For a thorough review of adverse effects and warnings go to lidocaine HCl labeling (16, 17, 18).
Local Anesthetics Systemic Toxicity (LAST)
All local anesthetics may cause LAST when toxic plasma levels are reached, most often from accidental intravascular injection during other administration routes. Severity is usually dose-dependent. It provokes cardiovascular and neurologic toxicity:
Initially presents with lightheadedness, dizziness, followed by visual and auditory disturbances such as difficulty focusing and tinnitus.
Objective signs of neurotoxicity are usually excitatory and include shivering, muscular twitching, facial and distal extremities tremor.
Ultimately and more severe toxicity is manifested by generalized seizures followed by generalized CNS depression state. Seizure activity ceases, and respiratory depression occurs (12).
Local anesthetics have direct actions on the heart and peripheral blood vessels, as well as indirect actions on the circulation by blockade of sympathetic or parasympathetic efferent activity.
Negative inotropism and arrhythmias are caused by decreasing the conduction in Purkinje fibers and cardiomyocytes by prolonging recovery time (12).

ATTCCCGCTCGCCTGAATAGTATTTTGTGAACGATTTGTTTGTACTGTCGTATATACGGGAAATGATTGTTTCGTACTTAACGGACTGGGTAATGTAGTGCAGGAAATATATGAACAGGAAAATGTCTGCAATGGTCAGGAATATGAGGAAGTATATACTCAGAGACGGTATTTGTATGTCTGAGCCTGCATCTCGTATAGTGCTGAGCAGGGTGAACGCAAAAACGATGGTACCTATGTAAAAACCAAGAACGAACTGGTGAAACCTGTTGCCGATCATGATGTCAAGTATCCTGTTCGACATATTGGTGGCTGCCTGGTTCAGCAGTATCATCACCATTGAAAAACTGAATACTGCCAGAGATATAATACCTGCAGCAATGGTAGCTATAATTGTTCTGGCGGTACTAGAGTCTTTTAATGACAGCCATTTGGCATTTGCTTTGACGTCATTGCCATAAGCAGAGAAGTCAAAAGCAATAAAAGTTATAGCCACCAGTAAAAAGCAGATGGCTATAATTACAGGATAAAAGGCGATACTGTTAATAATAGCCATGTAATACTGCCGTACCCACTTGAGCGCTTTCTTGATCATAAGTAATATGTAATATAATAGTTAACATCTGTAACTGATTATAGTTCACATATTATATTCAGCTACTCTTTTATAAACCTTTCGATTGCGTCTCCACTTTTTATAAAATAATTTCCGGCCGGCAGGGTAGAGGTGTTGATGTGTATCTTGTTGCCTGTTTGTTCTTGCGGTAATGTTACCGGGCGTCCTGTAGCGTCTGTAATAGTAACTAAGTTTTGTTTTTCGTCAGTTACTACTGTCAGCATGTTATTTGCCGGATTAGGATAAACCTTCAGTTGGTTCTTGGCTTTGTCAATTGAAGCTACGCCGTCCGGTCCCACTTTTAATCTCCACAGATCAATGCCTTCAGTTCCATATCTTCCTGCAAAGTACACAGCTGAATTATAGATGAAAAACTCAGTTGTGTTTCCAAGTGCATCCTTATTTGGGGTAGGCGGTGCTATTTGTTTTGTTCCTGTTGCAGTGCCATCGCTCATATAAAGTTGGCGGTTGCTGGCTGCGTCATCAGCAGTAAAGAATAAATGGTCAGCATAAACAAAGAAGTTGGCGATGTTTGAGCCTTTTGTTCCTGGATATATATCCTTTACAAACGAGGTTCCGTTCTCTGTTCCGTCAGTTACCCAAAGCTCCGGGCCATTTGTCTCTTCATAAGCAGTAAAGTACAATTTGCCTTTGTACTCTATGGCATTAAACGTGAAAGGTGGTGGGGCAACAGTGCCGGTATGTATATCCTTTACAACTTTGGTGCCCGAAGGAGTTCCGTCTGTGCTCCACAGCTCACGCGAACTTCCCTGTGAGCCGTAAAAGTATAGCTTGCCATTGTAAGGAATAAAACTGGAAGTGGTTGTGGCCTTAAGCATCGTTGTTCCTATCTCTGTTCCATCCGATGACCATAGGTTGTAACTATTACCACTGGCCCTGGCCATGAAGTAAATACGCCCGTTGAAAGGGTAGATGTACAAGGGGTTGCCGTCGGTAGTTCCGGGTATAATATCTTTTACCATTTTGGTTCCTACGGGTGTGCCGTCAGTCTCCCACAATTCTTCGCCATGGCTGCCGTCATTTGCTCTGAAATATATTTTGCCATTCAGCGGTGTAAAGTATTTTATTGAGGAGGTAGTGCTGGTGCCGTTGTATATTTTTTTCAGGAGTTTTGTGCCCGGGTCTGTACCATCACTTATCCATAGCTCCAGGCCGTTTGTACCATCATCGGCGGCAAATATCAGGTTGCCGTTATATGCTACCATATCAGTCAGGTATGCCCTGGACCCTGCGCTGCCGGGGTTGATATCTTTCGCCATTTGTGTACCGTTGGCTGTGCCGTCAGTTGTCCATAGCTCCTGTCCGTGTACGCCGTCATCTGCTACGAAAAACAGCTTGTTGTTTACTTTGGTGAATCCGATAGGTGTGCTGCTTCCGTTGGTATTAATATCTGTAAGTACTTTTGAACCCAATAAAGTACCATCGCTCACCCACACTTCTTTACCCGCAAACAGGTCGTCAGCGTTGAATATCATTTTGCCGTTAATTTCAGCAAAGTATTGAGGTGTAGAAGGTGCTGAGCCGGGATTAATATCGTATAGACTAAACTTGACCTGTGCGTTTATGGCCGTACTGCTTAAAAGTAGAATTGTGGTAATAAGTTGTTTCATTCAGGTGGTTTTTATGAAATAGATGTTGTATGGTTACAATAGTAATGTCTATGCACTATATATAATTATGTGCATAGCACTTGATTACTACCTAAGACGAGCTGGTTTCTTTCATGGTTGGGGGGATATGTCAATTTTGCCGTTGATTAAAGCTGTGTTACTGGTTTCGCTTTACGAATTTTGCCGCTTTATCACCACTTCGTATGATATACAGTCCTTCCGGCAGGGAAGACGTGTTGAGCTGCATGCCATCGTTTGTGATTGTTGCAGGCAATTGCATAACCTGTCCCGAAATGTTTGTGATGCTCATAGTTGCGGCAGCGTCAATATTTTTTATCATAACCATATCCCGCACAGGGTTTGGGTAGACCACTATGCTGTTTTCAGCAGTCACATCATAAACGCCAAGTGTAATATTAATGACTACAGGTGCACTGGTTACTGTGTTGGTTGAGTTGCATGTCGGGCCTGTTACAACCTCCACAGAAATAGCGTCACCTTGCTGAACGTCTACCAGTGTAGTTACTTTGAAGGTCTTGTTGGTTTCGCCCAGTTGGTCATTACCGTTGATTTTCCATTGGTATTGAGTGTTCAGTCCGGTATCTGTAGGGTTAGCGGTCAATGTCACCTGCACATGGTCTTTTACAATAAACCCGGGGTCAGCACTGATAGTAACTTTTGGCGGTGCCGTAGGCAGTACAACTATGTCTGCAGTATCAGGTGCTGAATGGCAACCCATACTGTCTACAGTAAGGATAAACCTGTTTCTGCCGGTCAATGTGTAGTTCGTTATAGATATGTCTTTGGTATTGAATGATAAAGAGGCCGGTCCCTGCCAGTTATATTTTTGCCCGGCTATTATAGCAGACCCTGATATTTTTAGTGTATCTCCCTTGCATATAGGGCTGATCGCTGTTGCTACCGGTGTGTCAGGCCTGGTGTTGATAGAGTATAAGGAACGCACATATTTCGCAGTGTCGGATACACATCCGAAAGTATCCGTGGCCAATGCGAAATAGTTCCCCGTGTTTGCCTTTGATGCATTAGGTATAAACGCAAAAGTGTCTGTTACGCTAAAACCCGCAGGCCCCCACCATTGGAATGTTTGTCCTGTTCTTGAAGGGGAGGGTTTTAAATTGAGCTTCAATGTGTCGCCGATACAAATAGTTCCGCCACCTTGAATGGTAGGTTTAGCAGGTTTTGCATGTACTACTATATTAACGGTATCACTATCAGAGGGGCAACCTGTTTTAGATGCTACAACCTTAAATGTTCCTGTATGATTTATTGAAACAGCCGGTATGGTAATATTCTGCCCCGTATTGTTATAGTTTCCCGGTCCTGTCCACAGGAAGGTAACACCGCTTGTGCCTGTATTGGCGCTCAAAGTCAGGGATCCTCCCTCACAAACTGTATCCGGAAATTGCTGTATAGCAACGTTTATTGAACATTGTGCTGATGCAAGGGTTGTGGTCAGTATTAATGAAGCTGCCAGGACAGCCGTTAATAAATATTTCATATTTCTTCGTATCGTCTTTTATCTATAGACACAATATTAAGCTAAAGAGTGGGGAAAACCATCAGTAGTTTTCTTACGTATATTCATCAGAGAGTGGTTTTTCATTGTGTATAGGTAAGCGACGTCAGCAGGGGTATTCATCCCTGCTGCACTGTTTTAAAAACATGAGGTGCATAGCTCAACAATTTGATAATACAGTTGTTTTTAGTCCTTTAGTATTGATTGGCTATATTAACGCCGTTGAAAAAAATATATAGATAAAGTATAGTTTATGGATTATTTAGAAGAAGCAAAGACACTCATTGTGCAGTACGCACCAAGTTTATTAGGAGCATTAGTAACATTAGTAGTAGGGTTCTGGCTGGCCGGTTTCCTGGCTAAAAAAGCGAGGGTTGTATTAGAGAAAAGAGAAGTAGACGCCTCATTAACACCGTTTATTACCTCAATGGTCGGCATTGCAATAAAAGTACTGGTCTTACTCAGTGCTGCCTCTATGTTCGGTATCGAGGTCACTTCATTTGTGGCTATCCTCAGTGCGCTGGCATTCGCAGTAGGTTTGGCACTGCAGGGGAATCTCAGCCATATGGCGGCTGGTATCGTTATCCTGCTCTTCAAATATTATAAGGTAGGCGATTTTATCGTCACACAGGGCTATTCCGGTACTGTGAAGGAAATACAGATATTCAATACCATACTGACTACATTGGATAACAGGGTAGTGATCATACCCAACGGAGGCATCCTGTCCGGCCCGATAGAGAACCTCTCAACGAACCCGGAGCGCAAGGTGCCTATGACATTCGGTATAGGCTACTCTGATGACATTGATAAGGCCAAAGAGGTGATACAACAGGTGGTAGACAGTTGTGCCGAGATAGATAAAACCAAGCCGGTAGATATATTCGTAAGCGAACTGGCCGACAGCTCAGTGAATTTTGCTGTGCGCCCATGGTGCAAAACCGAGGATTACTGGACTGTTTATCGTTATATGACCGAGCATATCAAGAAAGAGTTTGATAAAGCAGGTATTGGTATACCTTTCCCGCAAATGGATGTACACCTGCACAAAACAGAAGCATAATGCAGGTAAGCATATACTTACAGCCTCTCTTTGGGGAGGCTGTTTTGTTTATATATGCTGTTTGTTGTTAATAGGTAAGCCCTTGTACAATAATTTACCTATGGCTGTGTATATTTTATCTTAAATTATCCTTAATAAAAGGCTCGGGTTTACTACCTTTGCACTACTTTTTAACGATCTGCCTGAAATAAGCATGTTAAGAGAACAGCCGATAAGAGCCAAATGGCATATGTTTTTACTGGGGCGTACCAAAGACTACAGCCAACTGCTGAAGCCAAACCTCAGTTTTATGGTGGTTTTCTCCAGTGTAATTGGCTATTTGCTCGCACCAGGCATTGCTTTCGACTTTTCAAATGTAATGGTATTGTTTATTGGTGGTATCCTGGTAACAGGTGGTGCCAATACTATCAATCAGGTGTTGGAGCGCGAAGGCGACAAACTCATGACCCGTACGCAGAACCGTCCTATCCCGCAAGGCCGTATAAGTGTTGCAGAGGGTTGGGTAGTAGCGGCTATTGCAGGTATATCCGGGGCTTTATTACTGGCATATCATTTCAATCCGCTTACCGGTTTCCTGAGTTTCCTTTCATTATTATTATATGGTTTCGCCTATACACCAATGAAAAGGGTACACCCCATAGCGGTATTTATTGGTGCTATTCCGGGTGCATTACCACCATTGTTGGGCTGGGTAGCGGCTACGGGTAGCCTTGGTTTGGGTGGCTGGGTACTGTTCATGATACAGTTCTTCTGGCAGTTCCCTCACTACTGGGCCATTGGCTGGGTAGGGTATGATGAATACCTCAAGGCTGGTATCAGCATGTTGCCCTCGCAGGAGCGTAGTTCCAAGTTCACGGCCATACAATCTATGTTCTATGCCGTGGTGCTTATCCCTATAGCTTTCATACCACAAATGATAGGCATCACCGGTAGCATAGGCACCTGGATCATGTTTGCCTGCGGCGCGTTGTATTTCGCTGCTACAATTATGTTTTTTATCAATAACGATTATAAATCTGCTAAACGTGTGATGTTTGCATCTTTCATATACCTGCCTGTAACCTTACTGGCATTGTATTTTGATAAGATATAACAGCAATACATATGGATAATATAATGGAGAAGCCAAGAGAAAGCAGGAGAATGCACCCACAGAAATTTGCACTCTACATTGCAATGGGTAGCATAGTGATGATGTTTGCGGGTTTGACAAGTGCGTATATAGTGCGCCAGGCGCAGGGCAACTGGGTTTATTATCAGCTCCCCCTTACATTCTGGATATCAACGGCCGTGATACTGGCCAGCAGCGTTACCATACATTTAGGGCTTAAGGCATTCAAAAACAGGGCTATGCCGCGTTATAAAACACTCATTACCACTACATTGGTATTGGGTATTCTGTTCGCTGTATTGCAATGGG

It can cause hypotension, bradycardia and finally cardiac arrest (17).
Specific treatment for cardiovascular collapse or severe neurologic toxicity secondary to LAST consists of standard advanced cardiovascular life support if necessary and a rapid bolus of lipid emulsion (intralipid 20%) of 1,5 ml/kg (approximately 100ml in adults), followed by an infusion of 0.25ml/kg/min over the next 30-60 minutes. Maximal total dose is 10ml/kg (11).
Pregnancy and Lactation
US-FDA Pregnancy Risk Category B
Animal reproduction studies at doses up to 6.6 times the human dose have revealed no evidence of harm to the fetus caused by lidocaine HCl. There are, however, no adequate and well-controlled studies in pregnant women.
Lidocaine is considered compatible with breastfeeding in its multiple applications: local anesthetic (dermatological, dental), antiarrhythmic and epidural anesthesia.
It is excreted in breastmilk in insignificant quantities and no problems have been observed in infants whose mothers were taking it .
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BMJ (Open Access)
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Pubmed Central (Open Access)
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Pubmed Central (Open Access)
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NEJM (Open Access)
Article compendium The Bottom Line - ALPS
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Circulation (Open Access)
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European Heart Journal - ESC European Society of Cardiology (Open Access)
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Article compendium and discussion REBELCast - LIDOKET